Princess of Sylmar winning the Kentucky Oaks after I chose her to win the race four months prior. Super Saturday when she won the Beldame was the greatest day of my life. Being able to become so close with the Stanco's and Princess has been a dream come true. Orb's Derby, Shackleford's Preakness, and attending last year's Belmont are big stand outs also. And meeting Smarty Jones!

Who are your favorite racehorses of your lifetime? Before your lifetime?

My favorite horse of all time has to be Princess of Sylmar. She's one of the greatest sources of pride, happiness, and love in my life. Shackleford was the horse who brought me to love racing to the extent I do today so he holds a special place in my heart. I've always adored Ben's Cat also. He won the first stakes race I ever witnessed at a track. Before my lifetime is hands-down Kelso. I'm a diehard fan and believe he's the greatest racehorse who ever lived. Spectacular Bid is a close second.

If you could change something about the industry, what would you change?

This sport always appears to be on a constant downhill spiral and because of that racetracks are trying their hardest to come up with new ways to draw more people to the track and television networks are searching for ways to attract more viewers. One thing that I've come to notice is a lot is focused, for example, on what celebrities are attending and what they're wearing and whatnot. And when I say "a lot", I mean too much. Yeah, it's cool and all that there's celebrities attending major races but myself, as a diehard racing fan, honestly doesn't care who's there and what they're wearing. I don't care how luxurious the track may be. All I care about is the horses. I mean, that's what we're at the track or watching for, right? It seems to me in order to bring more interest into the sport, the attention is being shifted away from the horses. Too much is being focused on the social aspect of the sport and that's not what this sport is about. It's about the horses, bottom line.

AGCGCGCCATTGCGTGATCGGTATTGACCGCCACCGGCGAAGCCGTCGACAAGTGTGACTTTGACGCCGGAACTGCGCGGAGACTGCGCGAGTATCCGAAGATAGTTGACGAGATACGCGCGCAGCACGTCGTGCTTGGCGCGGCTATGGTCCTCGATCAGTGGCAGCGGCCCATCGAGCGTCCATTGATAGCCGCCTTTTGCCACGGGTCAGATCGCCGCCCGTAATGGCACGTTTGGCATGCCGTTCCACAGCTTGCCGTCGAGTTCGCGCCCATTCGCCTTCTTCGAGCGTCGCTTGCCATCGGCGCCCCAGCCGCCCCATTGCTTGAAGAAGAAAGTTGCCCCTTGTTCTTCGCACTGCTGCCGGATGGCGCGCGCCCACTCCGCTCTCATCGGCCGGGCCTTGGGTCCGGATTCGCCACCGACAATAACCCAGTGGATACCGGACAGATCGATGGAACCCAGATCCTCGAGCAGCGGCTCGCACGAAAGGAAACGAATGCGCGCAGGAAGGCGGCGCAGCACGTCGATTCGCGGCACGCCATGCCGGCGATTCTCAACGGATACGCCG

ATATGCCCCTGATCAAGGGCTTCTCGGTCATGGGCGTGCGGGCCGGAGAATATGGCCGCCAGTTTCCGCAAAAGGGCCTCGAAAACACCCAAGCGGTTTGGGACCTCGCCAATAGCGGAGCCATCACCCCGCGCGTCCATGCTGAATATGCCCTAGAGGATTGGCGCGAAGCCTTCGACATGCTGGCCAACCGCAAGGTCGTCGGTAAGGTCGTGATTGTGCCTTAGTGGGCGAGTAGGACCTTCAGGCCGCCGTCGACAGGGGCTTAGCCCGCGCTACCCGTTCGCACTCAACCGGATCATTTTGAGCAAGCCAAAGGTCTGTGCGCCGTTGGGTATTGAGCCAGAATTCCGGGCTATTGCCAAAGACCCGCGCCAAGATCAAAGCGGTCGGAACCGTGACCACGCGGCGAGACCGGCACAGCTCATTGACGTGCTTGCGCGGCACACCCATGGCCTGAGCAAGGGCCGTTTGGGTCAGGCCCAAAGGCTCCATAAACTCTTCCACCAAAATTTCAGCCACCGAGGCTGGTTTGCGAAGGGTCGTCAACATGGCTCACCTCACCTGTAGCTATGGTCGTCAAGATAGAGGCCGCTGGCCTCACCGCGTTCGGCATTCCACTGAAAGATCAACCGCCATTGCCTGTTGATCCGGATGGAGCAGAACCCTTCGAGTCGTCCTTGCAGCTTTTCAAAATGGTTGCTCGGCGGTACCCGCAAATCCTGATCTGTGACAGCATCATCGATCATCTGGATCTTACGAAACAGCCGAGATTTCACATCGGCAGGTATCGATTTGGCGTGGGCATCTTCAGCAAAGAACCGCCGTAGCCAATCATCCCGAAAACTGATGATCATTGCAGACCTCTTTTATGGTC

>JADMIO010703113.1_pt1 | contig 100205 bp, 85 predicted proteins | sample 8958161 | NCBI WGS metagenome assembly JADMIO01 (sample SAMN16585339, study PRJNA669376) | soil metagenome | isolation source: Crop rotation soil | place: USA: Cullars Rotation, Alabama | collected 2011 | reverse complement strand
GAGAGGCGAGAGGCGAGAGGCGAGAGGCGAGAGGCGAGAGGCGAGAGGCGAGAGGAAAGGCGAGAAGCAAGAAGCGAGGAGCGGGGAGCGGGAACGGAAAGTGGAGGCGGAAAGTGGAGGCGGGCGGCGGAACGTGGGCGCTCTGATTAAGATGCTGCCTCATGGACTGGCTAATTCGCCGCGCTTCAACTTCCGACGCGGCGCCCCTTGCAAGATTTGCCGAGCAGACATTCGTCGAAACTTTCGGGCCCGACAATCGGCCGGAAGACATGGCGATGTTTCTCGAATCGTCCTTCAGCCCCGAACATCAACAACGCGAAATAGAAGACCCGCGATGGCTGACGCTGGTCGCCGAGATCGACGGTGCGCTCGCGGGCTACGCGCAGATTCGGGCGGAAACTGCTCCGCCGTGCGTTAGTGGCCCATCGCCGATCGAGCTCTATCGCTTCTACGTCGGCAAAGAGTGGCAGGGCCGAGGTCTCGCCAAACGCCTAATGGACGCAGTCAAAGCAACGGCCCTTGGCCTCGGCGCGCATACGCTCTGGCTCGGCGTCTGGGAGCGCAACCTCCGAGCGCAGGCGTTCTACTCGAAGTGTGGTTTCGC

What do you think is preventing horse racing from being a more popular sport?

Actually found this quite a difficult question, but one thing that does stand out to me is the way racing is viewed from the outside and how negative press tends to be. You never see racing making the news. If anything it's who won that year's Kentucky Derby, and usually when it does make the news it's just yet another relentless attack on the sport. Press focuses in on the negative aspects of the sport rather than the positive ones, and someone hearing this from outside the sport only knows of the negative light being cast upon it because that's all that's ever talked about. Eight Belles is a prime example.

What do you think is the most common misconception about horse racing?

This could go along with the previous question. Nearly every time I mention racing to someone new for the first time I always get the "Oh, that sport is horrible! It's so bad for the horses! They get treated so poorly and are run to death!" And that just goes to show the majority of the general public's view on horse racing. People don't realize that these animals are bred and born to run. Unfortunately there are some horses who are treated poorly, but most are under great handling and care and are truly loved. Mishaps and injuries are a regularity for any sport, but people dwell on and attack this sport more than others because the athletes aren't human.